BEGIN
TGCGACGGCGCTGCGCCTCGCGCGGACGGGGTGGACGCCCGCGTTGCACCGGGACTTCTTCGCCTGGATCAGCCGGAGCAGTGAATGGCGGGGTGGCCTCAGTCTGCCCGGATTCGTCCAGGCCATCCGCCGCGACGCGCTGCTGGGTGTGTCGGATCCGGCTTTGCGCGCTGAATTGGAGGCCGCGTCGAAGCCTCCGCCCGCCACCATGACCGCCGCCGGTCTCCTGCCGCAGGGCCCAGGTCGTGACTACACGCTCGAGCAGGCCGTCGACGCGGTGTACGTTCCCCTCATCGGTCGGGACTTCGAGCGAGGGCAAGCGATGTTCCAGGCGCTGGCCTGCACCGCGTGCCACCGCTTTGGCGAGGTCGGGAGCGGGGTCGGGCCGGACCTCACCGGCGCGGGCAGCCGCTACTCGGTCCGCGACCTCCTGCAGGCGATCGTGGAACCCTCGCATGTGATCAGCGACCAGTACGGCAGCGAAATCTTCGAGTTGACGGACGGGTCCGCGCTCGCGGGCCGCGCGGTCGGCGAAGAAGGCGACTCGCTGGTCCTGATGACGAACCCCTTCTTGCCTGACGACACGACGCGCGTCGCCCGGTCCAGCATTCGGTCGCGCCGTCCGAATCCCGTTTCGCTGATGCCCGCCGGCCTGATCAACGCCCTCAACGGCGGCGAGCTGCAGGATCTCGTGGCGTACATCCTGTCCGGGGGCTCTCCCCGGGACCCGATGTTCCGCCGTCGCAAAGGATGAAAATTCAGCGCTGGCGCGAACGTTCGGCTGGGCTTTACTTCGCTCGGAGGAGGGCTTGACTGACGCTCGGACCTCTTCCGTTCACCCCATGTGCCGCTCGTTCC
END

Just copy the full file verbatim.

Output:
TGCGACGGCGCTGCGCCTCGCGCGGACGGGGTGGACGCCCGCGTTGCACCGGGACTTCTTCGCCTGGATCAGCCGGAGCAGTGAATGGCGGGGTGGCCTCAGTCTGCCCGGATTCGTCCAGGCCATCCGCCGCGACGCGCTGCTGGGTGTGTCGGATCCGGCTTTGCGCGCTGAATTGGAGGCCGCGTCGAAGCCTCCGCCCGCCACCATGACCGCCGCCGGTCTCCTGCCGCAGGGCCCAGGTCGTGACTACACGCTCGAGCAGGCCGTCGACGCGGTGTACGTTCCCCTCATCGGTCGGGACTTCGAGCGAGGGCAAGCGATGTTCCAGGCGCTGGCCTGCACCGCGTGCCACCGCTTTGGCGAGGTCGGGAGCGGGGTCGGGCCGGACCTCACCGGCGCGGGCAGCCGCTACTCGGTCCGCGACCTCCTGCAGGCGATCGTGGAACCCTCGCATGTGATCAGCGACCAGTACGGCAGCGAAATCTTCGAGTTGACGGACGGGTCCGCGCTCGCGGGCCGCGCGGTCGGCGAAGAAGGCGACTCGCTGGTCCTGATGACGAACCCCTTCTTGCCTGACGACACGACGCGCGTCGCCCGGTCCAGCATTCGGTCGCGCCGTCCGAATCCCGTTTCGCTGATGCCCGCCGGCCTGATCAACGCCCTCAACGGCGGCGAGCTGCAGGATCTCGTGGCGTACATCCTGTCCGGGGGCTCTCCCCGGGACCCGATGTTCCGCCGTCGCAAAGGATGAAAATTCAGCGCTGGCGCGAACGTTCGGCTGGGCTTTACTTCGCTCGGAGGAGGGCTTGACTGACGCTCGGACCTCTTCCGTTCACCCCATGTGCCGCTCGTTCC